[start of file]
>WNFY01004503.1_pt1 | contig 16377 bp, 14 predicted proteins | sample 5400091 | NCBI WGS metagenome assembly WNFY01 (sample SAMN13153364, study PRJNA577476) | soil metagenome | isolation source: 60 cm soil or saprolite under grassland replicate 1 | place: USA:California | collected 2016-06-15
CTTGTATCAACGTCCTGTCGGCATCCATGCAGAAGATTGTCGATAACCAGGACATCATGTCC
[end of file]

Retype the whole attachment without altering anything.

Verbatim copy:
>WNFY01004503.1_pt1 | contig 16377 bp, 14 predicted proteins | sample 5400091 | NCBI WGS metagenome assembly WNFY01 (sample SAMN13153364, study PRJNA577476) | soil metagenome | isolation source: 60 cm soil or saprolite under grassland replicate 1 | place: USA:California | collected 2016-06-15
CTTGTATCAACGTCCTGTCGGCATCCATGCAGAAGATTGTCGATAACCAGGACATCATGTCC